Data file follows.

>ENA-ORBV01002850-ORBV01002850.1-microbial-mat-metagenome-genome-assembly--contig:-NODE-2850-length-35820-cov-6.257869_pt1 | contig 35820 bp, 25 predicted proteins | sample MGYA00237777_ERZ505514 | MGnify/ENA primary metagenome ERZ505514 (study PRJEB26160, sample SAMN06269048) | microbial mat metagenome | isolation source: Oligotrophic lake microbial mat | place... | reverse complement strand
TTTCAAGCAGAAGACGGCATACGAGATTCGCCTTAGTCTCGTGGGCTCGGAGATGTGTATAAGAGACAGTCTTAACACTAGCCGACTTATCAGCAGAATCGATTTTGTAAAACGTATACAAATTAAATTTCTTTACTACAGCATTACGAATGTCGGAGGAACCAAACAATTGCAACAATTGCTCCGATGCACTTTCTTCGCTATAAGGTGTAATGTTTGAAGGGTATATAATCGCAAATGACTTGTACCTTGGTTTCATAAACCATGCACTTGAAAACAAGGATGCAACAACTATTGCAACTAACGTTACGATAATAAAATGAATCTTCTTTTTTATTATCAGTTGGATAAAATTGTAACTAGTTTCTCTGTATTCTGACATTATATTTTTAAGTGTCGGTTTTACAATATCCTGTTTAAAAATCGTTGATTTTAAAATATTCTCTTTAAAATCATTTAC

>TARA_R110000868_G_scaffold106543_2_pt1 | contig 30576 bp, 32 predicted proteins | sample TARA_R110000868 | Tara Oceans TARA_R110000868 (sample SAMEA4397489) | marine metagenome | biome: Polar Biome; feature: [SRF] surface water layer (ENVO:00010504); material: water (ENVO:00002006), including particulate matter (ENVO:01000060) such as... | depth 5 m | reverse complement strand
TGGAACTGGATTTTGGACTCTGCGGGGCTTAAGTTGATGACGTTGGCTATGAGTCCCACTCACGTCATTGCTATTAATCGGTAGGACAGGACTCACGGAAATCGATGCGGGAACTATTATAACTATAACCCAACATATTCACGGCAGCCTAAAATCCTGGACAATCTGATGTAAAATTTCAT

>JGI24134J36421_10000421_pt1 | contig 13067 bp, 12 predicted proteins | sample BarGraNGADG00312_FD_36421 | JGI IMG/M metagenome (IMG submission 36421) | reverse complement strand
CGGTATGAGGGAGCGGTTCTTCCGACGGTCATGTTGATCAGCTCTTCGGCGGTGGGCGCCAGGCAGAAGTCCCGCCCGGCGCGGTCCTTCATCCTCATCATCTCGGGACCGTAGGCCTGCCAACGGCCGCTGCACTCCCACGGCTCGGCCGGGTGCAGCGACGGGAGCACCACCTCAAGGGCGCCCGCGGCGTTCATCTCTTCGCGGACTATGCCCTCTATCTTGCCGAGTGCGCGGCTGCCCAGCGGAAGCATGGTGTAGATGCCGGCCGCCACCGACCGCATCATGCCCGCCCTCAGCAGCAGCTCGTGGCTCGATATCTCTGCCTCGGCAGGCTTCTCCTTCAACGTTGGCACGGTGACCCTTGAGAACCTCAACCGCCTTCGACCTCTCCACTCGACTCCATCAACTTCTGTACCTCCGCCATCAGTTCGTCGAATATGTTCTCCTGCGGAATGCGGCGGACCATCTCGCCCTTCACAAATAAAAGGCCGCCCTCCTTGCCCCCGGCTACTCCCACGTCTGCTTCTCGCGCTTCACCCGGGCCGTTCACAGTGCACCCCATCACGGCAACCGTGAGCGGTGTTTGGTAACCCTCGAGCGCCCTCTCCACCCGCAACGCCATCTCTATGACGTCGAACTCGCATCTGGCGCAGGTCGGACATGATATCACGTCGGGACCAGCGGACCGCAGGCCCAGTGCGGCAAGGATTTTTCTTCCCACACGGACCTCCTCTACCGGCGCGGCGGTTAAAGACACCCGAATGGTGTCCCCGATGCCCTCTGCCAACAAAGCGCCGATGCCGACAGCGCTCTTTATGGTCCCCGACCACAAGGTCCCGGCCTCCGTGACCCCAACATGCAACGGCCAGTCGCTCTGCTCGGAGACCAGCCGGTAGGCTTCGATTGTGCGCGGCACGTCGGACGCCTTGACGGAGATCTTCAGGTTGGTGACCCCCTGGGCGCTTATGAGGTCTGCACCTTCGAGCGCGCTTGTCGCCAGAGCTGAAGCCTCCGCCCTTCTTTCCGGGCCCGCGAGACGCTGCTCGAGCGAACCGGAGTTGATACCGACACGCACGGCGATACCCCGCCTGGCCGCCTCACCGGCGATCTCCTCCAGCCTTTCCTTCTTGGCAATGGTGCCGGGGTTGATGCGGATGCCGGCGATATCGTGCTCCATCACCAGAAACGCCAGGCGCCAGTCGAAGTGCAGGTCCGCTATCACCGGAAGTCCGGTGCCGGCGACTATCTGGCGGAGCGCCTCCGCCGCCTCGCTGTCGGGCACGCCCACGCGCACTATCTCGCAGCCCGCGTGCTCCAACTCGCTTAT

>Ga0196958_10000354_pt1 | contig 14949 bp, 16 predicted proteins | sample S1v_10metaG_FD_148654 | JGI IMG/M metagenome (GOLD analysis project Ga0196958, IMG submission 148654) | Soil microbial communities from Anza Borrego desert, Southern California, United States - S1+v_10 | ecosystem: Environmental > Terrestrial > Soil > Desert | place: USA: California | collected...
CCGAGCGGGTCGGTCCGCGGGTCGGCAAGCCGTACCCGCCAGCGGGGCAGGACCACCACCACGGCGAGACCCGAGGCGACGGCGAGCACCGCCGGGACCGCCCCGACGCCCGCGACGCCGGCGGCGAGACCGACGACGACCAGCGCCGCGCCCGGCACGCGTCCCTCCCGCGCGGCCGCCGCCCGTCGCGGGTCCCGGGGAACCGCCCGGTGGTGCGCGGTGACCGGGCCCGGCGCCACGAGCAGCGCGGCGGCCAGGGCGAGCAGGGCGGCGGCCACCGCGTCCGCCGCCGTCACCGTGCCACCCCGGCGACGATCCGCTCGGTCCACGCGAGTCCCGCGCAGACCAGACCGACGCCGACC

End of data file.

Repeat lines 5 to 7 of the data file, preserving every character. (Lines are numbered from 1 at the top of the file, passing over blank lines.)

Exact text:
>JGI24134J36421_10000421_pt1 | contig 13067 bp, 12 predicted proteins | sample BarGraNGADG00312_FD_36421 | JGI IMG/M metagenome (IMG submission 36421) | reverse complement strand
CGGTATGAGGGAGCGGTTCTTCCGACGGTCATGTTGATCAGCTCTTCGGCGGTGGGCGCCAGGCAGAAGTCCCGCCCGGCGCGGTCCTTCATCCTCATCATCTCGGGACCGTAGGCCTGCCAACGGCCGCTGCACTCCCACGGCTCGGCCGGGTGCAGCGACGGGAGCACCACCTCAAGGGCGCCCGCGGCGTTCATCTCTTCGCGGACTATGCCCTCTATCTTGCCGAGTGCGCGGCTGCCCAGCGGAAGCATGGTGTAGATGCCGGCCGCCACCGACCGCATCATGCCCGCCCTCAGCAGCAGCTCGTGGCTCGATATCTCTGCCTCGGCAGGCTTCTCCTTCAACGTTGGCACGGTGACCCTTGAGAACCTCAACCGCCTTCGACCTCTCCACTCGACTCCATCAACTTCTGTACCTCCGCCATCAGTTCGTCGAATATGTTCTCCTGCGGAATGCGGCGGACCATCTCGCCCTTCACAAATAAAAGGCCGCCCTCCTTGCCCCCGGCTACTCCCACGTCTGCTTCTCGCGCTTCACCCGGGCCGTTCACAGTGCACCCCATCACGGCAACCGTGAGCGGTGTTTGGTAACCCTCGAGCGCCCTCTCCACCCGCAACGCCATCTCTATGACGTCGAACTCGCATCTGGCGCAGGTCGGACATGATATCACGTCGGGACCAGCGGACCGCAGGCCCAGTGCGGCAAGGATTTTTCTTCCCACACGGACCTCCTCTACCGGCGCGGCGGTTAAAGACACCCGAATGGTGTCCCCGATGCCCTCTGCCAACAAAGCGCCGATGCCGACAGCGCTCTTTATGGTCCCCGACCACAAGGTCCCGGCCTCCGTGACCCCAACATGCAACGGCCAGTCGCTCTGCTCGGAGACCAGCCGGTAGGCTTCGATTGTGCGCGGCACGTCGGACGCCTTGACGGAGATCTTCAGGTTGGTGACCCCCTGGGCGCTTATGAGGTCTGCACCTTCGAGCGCGCTTGTCGCCAGAGCTGAAGCCTCCGCCCTTCTTTCCGGGCCCGCGAGACGCTGCTCGAGCGAACCGGAGTTGATACCGACACGCACGGCGATACCCCGCCTGGCCGCCTCACCGGCGATCTCCTCCAGCCTTTCCTTCTTGGCAATGGTGCCGGGGTTGATGCGGATGCCGGCGATATCGTGCTCCATCACCAGAAACGCCAGGCGCCAGTCGAAGTGCAGGTCCGCTATCACCGGAAGTCCGGTGCCGGCGACTATCTGGCGGAGCGCCTCCGCCGCCTCGCTGTCGGGCACGCCCACGCGCACTATCTCGCAGCCCGCGTGCTCCAACTCGCTTAT

>Ga0196958_10000354_pt1 | contig 14949 bp, 16 predicted proteins | sample S1v_10metaG_FD_148654 | JGI IMG/M metagenome (GOLD analysis project Ga0196958, IMG submission 148654) | Soil microbial communities from Anza Borrego desert, Southern California, United States - S1+v_10 | ecosystem: Environmental > Terrestrial > Soil > Desert | place: USA: California | collected...